Birds and Poems
with Simmons Buntin and Eric Magrane
Mondays, February 28 through April 4, 6:00 p.m. to 8:00 p.m.
except no class meeting on March 14
plus a field trip on Saturday, April 2, 7:00 am to 11:00 a.m.
Tuition: $150 + $10 materials/field trip fee
Both birding and poetry are great practice in patience and close sensory attention. Trying to spot a warbler flitting along leafy branches is a lot like trying to find the right word, shape, or space for a poem. Some poems are like the cactus wren, building a nest among the sharp spines of the cholla; some poems are little balls of energy zipping along like the broad-billed hummingbird; some poems are blown off course during migration and show up where you least expect.
In this class we’ll explore the intersections of the poetic and avian worlds. We’ll dedicate half of our time to reading and discussing poems of and about birds, drawing on the long history of birds in poetry as well as contemporary work, and we’ll spend the rest of our time on poetry-writing exercises and workshopping of student poems. One class will be held in the field on a birding trip. This class is open to poets and birders of all skill levels.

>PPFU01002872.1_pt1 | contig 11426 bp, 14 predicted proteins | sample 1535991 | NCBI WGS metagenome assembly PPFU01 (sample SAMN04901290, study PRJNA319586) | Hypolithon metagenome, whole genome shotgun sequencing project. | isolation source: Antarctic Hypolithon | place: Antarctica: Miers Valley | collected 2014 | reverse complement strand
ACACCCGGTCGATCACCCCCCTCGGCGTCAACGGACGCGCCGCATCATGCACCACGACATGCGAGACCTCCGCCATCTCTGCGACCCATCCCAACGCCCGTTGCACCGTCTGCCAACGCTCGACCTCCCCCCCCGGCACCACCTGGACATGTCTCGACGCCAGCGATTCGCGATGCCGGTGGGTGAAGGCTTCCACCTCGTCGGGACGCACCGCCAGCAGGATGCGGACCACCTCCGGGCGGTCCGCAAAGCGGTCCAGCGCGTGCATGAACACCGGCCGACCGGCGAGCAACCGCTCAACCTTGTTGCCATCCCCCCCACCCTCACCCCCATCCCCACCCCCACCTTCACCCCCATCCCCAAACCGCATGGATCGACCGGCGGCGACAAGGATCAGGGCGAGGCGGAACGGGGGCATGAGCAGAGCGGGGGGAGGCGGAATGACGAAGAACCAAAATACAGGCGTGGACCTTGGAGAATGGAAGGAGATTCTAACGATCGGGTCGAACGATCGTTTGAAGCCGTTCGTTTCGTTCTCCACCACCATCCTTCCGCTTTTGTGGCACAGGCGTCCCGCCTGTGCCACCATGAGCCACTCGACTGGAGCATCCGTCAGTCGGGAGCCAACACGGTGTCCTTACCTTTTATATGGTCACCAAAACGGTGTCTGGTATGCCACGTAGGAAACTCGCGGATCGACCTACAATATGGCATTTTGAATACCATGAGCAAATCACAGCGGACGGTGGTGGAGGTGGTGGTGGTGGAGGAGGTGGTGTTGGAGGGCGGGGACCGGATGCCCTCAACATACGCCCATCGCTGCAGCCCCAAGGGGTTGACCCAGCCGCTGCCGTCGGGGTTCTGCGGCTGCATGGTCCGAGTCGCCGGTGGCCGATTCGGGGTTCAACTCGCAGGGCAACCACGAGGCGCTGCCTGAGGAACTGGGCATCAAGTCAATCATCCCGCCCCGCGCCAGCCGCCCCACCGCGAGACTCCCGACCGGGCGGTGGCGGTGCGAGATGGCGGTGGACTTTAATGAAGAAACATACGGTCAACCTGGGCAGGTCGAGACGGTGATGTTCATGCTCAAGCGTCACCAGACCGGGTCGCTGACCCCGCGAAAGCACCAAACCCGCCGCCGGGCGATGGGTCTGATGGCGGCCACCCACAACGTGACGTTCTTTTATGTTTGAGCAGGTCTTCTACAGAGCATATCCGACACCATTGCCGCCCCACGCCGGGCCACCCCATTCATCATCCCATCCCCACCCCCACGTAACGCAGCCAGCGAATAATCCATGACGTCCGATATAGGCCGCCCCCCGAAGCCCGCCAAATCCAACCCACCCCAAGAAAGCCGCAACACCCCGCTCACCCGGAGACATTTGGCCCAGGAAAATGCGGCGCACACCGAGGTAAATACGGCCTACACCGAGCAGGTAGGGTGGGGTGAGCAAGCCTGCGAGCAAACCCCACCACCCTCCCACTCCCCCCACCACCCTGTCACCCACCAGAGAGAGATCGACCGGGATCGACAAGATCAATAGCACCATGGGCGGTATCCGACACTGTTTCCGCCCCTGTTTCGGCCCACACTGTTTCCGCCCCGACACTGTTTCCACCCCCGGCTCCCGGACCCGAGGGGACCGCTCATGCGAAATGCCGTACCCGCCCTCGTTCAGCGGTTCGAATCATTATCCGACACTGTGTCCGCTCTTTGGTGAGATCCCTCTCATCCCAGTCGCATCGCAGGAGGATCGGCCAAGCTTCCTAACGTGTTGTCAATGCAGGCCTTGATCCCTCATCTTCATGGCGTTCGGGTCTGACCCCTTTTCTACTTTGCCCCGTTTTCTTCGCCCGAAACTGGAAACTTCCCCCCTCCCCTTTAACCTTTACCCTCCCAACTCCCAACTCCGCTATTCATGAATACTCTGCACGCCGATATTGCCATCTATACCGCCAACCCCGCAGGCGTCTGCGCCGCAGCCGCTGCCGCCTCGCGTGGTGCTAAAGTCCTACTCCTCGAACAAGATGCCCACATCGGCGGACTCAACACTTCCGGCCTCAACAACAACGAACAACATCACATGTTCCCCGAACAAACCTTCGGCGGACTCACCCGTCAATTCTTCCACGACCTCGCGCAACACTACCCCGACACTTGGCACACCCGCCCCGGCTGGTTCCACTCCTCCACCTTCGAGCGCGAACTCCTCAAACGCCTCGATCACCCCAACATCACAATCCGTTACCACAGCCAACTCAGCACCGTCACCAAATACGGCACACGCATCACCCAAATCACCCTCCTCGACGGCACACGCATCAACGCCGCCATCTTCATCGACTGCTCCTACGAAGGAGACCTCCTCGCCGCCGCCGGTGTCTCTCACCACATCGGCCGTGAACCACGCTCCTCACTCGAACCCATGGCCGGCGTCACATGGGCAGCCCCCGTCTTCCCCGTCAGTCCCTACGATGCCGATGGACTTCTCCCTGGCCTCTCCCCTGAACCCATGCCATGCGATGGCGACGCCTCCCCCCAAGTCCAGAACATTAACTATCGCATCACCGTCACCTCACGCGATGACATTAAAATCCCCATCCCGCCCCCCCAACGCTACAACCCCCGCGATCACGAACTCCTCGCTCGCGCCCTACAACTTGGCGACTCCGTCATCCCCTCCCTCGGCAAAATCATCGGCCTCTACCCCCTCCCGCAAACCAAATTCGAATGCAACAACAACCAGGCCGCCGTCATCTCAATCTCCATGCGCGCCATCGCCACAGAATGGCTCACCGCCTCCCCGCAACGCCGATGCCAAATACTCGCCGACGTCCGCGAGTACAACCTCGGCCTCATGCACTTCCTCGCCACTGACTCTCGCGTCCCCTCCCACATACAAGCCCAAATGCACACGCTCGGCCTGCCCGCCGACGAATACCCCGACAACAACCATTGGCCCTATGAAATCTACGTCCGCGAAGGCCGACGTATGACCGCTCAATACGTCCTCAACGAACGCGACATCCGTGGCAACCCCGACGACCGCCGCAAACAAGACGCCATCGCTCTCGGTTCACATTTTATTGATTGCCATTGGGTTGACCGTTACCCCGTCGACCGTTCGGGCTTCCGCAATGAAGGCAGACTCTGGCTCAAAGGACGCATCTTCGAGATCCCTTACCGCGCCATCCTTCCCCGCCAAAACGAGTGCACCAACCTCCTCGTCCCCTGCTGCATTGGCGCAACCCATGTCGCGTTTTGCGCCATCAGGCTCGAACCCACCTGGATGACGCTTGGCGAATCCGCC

Simmons B. Buntin is the author of two collections of poems: Bloom (Salmon Poetry, 2010) and Riverfall (Salmon Poetry, 2005). He is also the editor of Terrain.org: A Journal of the Built & Natural Environments, an award-winning online journal publishing since 1998. His favorite bird is the great blue heron, or an indigo bunting, or the roadrunner, or the rose-breasted grosbeak, or….
Eric Magrane’s poetry has most recently appeared in Tygerburning, Back Room Live, Plume Zine, and EOAGH. He is also the editor of Spiral Orb, an experiment in permaculture poetics. A naturalist and birder, in his day job he is a Senior Hiking Guide and Staff Naturalist for Canyon Ranch.
And here’s one of my bird poems:
This is music, he said,
and his voice climbed
the thin ladder of air
like a cat chases moths,
the river desperate
in flood—his chest filling
with the thick
liquid of song. This
is music: not so much
the silver-chorded calls
or the silent intervals
of indigo flash
between yellowgreen limbs,
but the complete cessation:
the wind, the river, the earth’s
among its fiery teeth
to hear this simple song.